IN VITRO STUDY OF THE MODE OF ACTION OF A NEW BIOCONTROL AGENT, MICROSPHAEROPSIS SP.
M BENYAGOUB1, N BENHAMOU2 and O CARISSE1
1Agriculture and Agri-Food Canada, 430 Boul. Goum, St-Jean, Québec, Canada; 2Dept of Plant Science, Laval University, Québec, Canada
Background and objectives
Recently, Microsphaeropsis sp. was described as a potential biocontrol agent against the apple scab agent, Venturia inaequalis . In an attempt to better understand its mode of action, the interaction between this fungus and some phytopathogenic fungi was studied by using ultrastructural and cytochemical investigations. In addition, the culture filtrate of the antagonist was screened for the detection of antifungal molecules.
Material and methods
Mycelial samples from the interaction region between Microsphaeropsis sp. and its hosts were collected, fixed in glutaraldehyde, rinsed in cacodylate buffer and post-fixed in osmium tetroxide. They were then dehydrated in ethanol and embedded in resin. Labelling with the gold-complexed exoglucanase for the detection of cellulose was performed by incubating the ultrathin sections a drop of the enzyme-gold complex. After a washing, sections were contrasted with uranyl acetate and lead citrate. For the indirect labeling of chitin, sections were incubated on a drop of wheat germ agglutinin (WGA) and finally incubated on a drop of the ovomucoid-gold complex. Sections were contrasted as described above. Concerning the detection of antifungal molecules, one litre of culture filtrate of Microsphaeropsis sp was extracted with chloroform and analyzed by thin layer chromatography (TLC). The antifungal molecules were isolated from the crude extracts by preparative TLC and flash chromatography.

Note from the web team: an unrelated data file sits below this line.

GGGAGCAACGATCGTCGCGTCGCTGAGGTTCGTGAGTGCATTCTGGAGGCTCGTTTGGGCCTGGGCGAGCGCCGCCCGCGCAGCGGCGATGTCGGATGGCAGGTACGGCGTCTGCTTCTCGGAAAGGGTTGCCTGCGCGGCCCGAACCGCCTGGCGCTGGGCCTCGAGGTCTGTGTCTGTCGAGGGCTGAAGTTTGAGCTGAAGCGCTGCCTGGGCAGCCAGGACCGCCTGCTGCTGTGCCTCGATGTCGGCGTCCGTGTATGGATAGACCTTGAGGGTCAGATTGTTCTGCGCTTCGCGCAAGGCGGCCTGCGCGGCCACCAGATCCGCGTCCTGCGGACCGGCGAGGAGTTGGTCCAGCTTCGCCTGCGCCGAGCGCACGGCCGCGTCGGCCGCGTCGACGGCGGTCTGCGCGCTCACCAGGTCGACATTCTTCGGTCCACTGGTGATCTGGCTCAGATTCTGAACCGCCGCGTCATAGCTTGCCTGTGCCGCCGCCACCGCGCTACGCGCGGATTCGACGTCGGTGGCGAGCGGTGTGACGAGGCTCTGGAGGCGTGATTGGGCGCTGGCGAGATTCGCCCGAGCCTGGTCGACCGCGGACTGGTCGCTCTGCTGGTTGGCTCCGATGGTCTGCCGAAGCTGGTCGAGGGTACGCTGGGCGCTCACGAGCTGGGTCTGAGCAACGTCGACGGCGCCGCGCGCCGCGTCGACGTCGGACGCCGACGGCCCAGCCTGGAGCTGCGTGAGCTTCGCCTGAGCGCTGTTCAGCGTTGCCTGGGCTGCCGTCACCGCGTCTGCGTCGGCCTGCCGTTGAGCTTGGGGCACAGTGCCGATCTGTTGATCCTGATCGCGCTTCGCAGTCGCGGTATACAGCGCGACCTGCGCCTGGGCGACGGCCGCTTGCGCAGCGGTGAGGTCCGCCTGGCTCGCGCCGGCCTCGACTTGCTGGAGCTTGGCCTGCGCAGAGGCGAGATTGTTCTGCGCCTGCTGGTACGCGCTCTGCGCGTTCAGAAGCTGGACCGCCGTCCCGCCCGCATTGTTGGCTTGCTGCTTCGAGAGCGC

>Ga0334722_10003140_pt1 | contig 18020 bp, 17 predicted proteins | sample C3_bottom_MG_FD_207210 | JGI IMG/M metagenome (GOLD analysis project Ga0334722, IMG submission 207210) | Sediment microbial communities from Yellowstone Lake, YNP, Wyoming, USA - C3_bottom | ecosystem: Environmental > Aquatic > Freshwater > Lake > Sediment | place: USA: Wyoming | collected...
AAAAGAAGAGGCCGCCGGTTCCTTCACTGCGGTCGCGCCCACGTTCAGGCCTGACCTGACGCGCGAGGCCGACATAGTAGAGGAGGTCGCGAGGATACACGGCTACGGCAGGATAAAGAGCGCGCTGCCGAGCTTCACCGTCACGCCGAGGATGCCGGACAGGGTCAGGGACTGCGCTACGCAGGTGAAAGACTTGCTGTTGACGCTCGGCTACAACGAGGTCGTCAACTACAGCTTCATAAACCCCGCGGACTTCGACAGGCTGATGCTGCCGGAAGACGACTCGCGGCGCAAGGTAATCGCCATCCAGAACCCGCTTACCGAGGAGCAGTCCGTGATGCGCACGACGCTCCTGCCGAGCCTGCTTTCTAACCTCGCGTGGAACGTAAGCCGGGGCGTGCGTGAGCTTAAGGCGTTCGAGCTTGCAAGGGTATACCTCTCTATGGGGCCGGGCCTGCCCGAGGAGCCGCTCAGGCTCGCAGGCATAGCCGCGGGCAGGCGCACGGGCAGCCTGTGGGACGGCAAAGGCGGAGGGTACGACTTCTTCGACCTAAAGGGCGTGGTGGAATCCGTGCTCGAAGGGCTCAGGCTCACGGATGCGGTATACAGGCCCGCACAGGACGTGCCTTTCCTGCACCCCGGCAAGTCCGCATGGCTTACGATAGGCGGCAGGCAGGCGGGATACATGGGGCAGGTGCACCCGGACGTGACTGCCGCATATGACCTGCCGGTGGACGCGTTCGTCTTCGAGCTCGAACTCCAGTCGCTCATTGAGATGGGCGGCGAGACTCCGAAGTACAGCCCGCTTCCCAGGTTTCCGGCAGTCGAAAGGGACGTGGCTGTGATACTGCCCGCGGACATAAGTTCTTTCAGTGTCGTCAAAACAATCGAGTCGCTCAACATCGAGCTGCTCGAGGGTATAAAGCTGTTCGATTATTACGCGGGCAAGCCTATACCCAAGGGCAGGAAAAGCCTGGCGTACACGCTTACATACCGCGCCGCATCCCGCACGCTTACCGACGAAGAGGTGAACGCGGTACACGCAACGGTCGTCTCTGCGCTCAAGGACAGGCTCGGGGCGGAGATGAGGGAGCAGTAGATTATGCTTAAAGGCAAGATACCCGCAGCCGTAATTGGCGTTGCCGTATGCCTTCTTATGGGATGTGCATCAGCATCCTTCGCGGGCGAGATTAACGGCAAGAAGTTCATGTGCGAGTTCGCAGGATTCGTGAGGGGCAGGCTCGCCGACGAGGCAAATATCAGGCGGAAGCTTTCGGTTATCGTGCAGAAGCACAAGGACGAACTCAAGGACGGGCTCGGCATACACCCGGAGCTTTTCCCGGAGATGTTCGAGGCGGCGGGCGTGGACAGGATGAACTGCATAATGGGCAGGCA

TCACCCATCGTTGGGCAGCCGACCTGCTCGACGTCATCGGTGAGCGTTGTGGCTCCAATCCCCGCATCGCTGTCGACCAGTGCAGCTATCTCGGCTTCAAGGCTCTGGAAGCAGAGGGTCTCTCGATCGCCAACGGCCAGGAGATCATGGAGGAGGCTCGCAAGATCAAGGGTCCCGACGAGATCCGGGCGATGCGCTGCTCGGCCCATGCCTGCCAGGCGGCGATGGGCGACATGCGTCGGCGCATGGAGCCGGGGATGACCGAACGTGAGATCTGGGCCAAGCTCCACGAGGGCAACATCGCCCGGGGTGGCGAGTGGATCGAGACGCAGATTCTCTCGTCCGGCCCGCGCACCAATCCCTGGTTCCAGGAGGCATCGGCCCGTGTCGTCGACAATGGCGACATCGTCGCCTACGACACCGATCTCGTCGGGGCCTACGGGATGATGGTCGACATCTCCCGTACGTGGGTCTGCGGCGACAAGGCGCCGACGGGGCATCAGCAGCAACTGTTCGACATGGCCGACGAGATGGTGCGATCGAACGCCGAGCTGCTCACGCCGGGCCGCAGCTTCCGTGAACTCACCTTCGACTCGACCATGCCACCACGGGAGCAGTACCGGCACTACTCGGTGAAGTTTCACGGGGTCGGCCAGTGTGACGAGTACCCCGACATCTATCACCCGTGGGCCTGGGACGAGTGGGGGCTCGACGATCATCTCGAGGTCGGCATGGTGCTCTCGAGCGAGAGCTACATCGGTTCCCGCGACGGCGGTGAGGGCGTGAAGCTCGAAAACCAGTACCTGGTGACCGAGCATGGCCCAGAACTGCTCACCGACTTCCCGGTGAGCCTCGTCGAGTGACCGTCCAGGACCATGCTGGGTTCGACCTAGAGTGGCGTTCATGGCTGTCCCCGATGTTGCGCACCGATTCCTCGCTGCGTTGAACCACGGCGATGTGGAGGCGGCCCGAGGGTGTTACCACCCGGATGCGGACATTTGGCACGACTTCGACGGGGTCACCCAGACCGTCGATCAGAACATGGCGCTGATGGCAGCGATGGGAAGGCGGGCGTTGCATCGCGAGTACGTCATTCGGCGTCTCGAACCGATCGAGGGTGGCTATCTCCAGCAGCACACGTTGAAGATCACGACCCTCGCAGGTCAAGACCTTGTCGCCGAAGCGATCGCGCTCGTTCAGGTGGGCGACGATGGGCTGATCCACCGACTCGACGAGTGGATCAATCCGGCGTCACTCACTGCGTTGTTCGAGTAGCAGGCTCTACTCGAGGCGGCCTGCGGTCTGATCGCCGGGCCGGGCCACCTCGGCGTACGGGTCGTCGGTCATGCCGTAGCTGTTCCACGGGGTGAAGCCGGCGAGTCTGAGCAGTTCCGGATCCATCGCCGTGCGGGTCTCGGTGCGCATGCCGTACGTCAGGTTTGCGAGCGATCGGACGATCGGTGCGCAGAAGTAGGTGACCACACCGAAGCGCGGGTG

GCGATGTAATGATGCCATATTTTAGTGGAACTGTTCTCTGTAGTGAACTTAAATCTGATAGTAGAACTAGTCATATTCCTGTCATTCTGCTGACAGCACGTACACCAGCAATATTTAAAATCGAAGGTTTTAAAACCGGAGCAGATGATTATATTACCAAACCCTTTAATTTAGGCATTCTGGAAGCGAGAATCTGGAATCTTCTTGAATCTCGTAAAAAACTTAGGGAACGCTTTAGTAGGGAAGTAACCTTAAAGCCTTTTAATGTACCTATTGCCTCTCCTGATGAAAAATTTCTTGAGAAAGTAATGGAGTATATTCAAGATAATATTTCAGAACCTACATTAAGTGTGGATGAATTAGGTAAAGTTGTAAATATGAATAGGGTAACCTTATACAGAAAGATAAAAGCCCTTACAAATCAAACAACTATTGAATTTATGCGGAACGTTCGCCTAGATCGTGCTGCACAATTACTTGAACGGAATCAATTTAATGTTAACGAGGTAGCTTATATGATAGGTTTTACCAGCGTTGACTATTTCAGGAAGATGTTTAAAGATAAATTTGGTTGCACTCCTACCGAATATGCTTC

Results and conclusion
Cytological observations revealed that interactions between Microsphaeropsis sp., V. inaequalis and Rhizoctonia solani involved a sequence of events: (i) attachment and local penetration into the host hyphae; (ii) induction of host structural response; (iii) alteration of host cytoplasm; and (iv) active multiplication of the antagonist in the pathogen. The detection of cellulose on the cell wall of V. inaequalis refutes the classification of ascomycetes as only a glucan-chitin group. At an advanced state of parasitism, the labelling pattern of chitin and cellulose in V. inaequalis, which clearly showed that the level of integrity of these compounds was affected, suggested the production of chitinolytic and cellulolytic enzymes by the antagonist. The chitinolytic activity was also detected against R. solani. Wall appositions formed in response to antagonist attack contain both cellulose and chitin in V. inaequalis and only chitin in R. solani.
Chronological events associated with the degradation of Botrytis cinerea by Microsphaeropsis sp. were also studied using ultrastructural and cytochemical investigations. The first cytological changes were observed 48 h after the contact between the two colonies, and were characterized by punctuated invaginations of the B. cinerea cell wall and plasmalemma. These reactions were accompanied by disorganization of the cytoplasm. The first evidence of penetration of B. cinerea was recorded 96 h after contact. The evidence of chitinolytic degradation of host cell wall was confirmed by the random and reduced presence of gold particles over the host cell wall. These results suggest that Microsphaeropsis sp. antagonized B. cinerea first and foremost by antibiosis, leading to cell death, followed by degradation of the cell by means of chitinolytic enzymes. Against Pythium ultimum and Sclerotinia scleotiorum, cytochemical investigations revealed that the antagonist displayed the antibiosis as a sole mode of action. In an attempt to identify which molecules are involved in antibiosis, at least two compounds with antifungal activity were revealed by a bioassay on TLC plates. The synthesis of these antimicrobial molecules by Microsphaeropsis sp. would explain its strong activity as an antagonist against several phytopathogenic fungi.
1. Philion V, Carisse O, Paulitz T, 1997. European Journal of Plant Pathology 103:441-452.